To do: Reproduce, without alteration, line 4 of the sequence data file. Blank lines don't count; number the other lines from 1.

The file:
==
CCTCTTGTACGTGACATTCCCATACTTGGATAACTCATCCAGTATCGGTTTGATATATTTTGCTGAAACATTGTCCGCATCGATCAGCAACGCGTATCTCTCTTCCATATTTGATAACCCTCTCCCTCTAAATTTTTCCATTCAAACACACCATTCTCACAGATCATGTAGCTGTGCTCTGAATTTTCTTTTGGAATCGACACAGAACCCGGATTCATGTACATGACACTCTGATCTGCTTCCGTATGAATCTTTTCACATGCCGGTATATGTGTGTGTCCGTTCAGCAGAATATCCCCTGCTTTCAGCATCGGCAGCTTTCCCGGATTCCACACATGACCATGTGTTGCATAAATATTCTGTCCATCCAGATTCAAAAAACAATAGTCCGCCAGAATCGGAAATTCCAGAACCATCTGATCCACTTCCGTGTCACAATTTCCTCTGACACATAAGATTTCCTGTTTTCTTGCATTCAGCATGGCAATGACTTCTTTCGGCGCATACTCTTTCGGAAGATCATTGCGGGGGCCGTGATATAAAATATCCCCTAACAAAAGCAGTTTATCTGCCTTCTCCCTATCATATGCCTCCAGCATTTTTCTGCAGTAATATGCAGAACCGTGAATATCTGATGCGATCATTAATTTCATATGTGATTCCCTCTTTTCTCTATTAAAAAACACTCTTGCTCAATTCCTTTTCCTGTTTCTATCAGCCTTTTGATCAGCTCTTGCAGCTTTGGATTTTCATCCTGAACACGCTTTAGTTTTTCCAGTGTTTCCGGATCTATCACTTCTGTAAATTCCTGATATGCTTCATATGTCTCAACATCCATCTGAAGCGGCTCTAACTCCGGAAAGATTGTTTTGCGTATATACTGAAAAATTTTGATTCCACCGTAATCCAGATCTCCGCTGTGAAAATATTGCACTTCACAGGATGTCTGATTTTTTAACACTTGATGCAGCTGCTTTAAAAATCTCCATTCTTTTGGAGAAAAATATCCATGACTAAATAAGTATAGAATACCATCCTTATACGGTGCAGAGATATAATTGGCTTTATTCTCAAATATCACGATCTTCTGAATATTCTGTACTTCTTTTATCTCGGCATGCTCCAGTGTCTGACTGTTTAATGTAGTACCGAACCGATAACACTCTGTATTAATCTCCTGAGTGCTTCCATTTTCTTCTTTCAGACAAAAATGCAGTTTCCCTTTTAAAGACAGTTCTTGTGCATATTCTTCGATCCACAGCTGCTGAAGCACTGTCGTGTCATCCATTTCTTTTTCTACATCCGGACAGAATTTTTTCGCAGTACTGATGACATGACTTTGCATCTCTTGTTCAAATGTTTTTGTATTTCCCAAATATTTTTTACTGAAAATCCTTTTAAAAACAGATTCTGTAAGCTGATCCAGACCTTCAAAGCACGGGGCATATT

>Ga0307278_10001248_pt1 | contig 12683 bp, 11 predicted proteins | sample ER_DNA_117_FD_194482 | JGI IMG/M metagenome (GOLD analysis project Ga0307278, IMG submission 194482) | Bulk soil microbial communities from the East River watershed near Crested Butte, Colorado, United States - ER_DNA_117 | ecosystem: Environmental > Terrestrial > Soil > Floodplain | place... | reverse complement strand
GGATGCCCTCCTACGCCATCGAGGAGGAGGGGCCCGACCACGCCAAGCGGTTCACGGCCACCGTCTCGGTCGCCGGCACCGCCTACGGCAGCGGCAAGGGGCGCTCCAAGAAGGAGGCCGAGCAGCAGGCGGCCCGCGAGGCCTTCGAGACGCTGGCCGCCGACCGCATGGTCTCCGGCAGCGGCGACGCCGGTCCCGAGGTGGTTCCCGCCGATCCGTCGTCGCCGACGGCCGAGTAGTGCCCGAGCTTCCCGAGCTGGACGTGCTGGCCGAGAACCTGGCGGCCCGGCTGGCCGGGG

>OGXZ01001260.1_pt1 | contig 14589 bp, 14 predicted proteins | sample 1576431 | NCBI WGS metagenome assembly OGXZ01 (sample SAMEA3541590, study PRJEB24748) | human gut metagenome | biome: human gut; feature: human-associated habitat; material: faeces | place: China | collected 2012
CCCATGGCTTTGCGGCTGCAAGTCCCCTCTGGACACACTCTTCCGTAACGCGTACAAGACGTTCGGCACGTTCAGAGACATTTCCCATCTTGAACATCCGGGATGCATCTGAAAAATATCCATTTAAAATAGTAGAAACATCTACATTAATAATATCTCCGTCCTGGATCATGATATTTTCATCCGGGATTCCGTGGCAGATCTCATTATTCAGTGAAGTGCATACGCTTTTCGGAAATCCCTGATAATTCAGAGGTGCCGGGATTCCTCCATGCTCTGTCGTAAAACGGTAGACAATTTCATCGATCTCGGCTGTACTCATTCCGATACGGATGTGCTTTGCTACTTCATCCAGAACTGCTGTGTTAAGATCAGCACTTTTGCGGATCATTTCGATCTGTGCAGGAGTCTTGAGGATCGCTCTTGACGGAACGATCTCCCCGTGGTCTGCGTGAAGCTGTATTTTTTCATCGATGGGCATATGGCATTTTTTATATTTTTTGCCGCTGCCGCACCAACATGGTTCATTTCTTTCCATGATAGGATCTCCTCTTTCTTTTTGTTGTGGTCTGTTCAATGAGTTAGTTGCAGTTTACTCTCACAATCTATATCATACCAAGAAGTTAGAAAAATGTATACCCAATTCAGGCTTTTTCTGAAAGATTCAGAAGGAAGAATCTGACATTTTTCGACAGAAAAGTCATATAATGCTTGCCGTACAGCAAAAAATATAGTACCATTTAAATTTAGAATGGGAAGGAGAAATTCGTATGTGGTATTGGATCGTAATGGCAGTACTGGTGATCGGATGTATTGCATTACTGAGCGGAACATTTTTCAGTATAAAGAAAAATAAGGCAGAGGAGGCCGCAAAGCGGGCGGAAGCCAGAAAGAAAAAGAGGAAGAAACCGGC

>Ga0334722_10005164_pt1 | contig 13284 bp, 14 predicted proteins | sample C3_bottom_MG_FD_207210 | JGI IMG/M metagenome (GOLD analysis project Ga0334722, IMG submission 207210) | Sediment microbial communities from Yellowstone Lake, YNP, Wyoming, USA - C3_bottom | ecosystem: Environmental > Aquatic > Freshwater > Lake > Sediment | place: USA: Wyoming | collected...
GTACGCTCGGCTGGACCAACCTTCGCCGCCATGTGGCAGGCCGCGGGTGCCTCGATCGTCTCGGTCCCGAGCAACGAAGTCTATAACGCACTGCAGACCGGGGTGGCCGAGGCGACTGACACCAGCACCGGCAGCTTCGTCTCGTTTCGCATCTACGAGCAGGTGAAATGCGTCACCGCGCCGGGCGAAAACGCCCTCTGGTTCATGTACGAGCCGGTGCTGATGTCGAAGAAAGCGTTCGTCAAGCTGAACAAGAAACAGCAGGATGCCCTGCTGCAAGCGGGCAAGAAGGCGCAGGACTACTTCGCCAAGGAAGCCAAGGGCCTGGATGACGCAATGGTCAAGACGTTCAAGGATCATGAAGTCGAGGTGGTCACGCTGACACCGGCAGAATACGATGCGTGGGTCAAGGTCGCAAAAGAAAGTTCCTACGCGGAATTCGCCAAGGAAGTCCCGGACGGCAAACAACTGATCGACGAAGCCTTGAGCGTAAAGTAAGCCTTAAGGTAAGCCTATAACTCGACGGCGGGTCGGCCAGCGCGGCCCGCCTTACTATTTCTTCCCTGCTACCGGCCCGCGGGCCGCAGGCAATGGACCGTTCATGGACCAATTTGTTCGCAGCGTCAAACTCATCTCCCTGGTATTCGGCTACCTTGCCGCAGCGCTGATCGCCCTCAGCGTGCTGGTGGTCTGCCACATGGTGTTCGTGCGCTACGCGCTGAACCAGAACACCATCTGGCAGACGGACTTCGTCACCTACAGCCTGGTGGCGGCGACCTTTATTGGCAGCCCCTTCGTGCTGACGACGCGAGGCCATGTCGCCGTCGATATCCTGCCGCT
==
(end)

>OGXZ01001260.1_pt1 | contig 14589 bp, 14 predicted proteins | sample 1576431 | NCBI WGS metagenome assembly OGXZ01 (sample SAMEA3541590, study PRJEB24748) | human gut metagenome | biome: human gut; feature: human-associated habitat; material: faeces | place: China | collected 2012